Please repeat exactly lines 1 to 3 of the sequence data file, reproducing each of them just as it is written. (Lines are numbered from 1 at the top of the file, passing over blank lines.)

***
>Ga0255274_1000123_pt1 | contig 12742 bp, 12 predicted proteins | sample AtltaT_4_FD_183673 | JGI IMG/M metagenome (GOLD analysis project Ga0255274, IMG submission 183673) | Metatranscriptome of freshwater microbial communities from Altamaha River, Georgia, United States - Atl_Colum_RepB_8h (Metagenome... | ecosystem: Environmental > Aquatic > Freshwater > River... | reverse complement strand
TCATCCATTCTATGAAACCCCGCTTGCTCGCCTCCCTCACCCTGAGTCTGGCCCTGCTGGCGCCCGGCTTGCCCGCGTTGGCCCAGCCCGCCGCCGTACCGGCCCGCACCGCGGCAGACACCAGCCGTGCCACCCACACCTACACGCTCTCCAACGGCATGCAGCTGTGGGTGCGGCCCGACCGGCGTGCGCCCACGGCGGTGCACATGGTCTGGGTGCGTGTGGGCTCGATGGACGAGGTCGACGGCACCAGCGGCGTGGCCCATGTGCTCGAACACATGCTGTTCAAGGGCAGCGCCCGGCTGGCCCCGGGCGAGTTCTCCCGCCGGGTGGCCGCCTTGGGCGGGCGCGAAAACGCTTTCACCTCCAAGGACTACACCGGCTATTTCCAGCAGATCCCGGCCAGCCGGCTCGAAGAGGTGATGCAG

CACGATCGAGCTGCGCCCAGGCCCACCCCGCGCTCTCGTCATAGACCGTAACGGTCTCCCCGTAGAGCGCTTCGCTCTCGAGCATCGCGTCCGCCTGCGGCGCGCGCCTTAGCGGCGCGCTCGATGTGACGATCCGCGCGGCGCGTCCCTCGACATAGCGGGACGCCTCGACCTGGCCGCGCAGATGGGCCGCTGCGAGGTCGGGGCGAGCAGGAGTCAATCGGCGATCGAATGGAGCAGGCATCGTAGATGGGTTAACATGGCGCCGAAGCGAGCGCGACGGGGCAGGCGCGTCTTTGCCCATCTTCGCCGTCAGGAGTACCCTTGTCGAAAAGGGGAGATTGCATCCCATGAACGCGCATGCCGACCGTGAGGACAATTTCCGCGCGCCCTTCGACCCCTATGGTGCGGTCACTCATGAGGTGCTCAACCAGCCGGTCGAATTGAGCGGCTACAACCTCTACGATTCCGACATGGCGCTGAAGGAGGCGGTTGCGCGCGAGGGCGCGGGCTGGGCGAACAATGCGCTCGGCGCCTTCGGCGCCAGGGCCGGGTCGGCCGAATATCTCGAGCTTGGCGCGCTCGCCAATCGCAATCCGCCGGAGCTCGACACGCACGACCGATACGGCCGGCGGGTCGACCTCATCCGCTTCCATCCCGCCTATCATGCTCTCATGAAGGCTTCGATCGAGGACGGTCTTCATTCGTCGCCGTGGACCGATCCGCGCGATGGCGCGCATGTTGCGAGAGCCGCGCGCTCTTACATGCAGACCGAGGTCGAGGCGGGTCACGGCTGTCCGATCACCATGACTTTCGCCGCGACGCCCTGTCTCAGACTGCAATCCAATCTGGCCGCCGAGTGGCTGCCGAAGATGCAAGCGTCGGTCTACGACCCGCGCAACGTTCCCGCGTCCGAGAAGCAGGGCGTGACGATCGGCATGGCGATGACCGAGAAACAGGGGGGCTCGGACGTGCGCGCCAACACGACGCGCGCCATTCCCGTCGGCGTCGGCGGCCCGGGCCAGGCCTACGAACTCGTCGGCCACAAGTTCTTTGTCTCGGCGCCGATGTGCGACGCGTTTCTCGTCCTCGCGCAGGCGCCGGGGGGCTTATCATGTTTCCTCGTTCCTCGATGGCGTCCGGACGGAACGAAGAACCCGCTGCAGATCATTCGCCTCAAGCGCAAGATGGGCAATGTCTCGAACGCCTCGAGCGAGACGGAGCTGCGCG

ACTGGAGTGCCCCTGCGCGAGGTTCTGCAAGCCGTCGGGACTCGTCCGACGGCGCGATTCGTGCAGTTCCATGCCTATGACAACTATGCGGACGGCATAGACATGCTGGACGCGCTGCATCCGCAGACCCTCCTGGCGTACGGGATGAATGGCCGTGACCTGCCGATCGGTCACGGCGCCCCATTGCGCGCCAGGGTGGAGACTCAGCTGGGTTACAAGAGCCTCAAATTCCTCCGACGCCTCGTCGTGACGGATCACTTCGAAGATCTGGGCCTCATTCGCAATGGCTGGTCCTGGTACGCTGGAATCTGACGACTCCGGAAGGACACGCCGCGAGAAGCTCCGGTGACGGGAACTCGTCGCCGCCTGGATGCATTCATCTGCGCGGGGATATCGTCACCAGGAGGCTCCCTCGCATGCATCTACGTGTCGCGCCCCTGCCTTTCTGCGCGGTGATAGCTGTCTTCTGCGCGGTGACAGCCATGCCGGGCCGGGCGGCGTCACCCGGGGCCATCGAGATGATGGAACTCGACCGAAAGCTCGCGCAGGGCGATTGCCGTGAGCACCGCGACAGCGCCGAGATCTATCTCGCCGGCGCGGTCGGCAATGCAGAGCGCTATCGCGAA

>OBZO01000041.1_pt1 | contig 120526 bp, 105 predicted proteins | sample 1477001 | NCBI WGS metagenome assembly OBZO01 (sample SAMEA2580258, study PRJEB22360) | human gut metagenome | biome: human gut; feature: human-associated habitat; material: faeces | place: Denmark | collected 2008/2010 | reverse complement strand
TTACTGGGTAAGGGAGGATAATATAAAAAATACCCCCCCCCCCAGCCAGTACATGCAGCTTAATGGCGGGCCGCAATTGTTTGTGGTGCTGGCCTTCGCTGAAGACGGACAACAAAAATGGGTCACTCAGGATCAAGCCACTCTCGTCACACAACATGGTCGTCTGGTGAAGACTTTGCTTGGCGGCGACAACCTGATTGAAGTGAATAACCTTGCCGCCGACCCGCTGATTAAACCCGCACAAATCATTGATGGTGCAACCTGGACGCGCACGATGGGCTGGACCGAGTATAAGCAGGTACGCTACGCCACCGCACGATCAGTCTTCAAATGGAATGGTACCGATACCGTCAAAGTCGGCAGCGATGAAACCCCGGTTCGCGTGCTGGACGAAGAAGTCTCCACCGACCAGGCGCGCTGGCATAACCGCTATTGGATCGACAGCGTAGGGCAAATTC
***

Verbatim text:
>Ga0255274_1000123_pt1 | contig 12742 bp, 12 predicted proteins | sample AtltaT_4_FD_183673 | JGI IMG/M metagenome (GOLD analysis project Ga0255274, IMG submission 183673) | Metatranscriptome of freshwater microbial communities from Altamaha River, Georgia, United States - Atl_Colum_RepB_8h (Metagenome... | ecosystem: Environmental > Aquatic > Freshwater > River... | reverse complement strand
TCATCCATTCTATGAAACCCCGCTTGCTCGCCTCCCTCACCCTGAGTCTGGCCCTGCTGGCGCCCGGCTTGCCCGCGTTGGCCCAGCCCGCCGCCGTACCGGCCCGCACCGCGGCAGACACCAGCCGTGCCACCCACACCTACACGCTCTCCAACGGCATGCAGCTGTGGGTGCGGCCCGACCGGCGTGCGCCCACGGCGGTGCACATGGTCTGGGTGCGTGTGGGCTCGATGGACGAGGTCGACGGCACCAGCGGCGTGGCCCATGTGCTCGAACACATGCTGTTCAAGGGCAGCGCCCGGCTGGCCCCGGGCGAGTTCTCCCGCCGGGTGGCCGCCTTGGGCGGGCGCGAAAACGCTTTCACCTCCAAGGACTACACCGGCTATTTCCAGCAGATCCCGGCCAGCCGGCTCGAAGAGGTGATGCAG

CACGATCGAGCTGCGCCCAGGCCCACCCCGCGCTCTCGTCATAGACCGTAACGGTCTCCCCGTAGAGCGCTTCGCTCTCGAGCATCGCGTCCGCCTGCGGCGCGCGCCTTAGCGGCGCGCTCGATGTGACGATCCGCGCGGCGCGTCCCTCGACATAGCGGGACGCCTCGACCTGGCCGCGCAGATGGGCCGCTGCGAGGTCGGGGCGAGCAGGAGTCAATCGGCGATCGAATGGAGCAGGCATCGTAGATGGGTTAACATGGCGCCGAAGCGAGCGCGACGGGGCAGGCGCGTCTTTGCCCATCTTCGCCGTCAGGAGTACCCTTGTCGAAAAGGGGAGATTGCATCCCATGAACGCGCATGCCGACCGTGAGGACAATTTCCGCGCGCCCTTCGACCCCTATGGTGCGGTCACTCATGAGGTGCTCAACCAGCCGGTCGAATTGAGCGGCTACAACCTCTACGATTCCGACATGGCGCTGAAGGAGGCGGTTGCGCGCGAGGGCGCGGGCTGGGCGAACAATGCGCTCGGCGCCTTCGGCGCCAGGGCCGGGTCGGCCGAATATCTCGAGCTTGGCGCGCTCGCCAATCGCAATCCGCCGGAGCTCGACACGCACGACCGATACGGCCGGCGGGTCGACCTCATCCGCTTCCATCCCGCCTATCATGCTCTCATGAAGGCTTCGATCGAGGACGGTCTTCATTCGTCGCCGTGGACCGATCCGCGCGATGGCGCGCATGTTGCGAGAGCCGCGCGCTCTTACATGCAGACCGAGGTCGAGGCGGGTCACGGCTGTCCGATCACCATGACTTTCGCCGCGACGCCCTGTCTCAGACTGCAATCCAATCTGGCCGCCGAGTGGCTGCCGAAGATGCAAGCGTCGGTCTACGACCCGCGCAACGTTCCCGCGTCCGAGAAGCAGGGCGTGACGATCGGCATGGCGATGACCGAGAAACAGGGGGGCTCGGACGTGCGCGCCAACACGACGCGCGCCATTCCCGTCGGCGTCGGCGGCCCGGGCCAGGCCTACGAACTCGTCGGCCACAAGTTCTTTGTCTCGGCGCCGATGTGCGACGCGTTTCTCGTCCTCGCGCAGGCGCCGGGGGGCTTATCATGTTTCCTCGTTCCTCGATGGCGTCCGGACGGAACGAAGAACCCGCTGCAGATCATTCGCCTCAAGCGCAAGATGGGCAATGTCTCGAACGCCTCGAGCGAGACGGAGCTGCGCG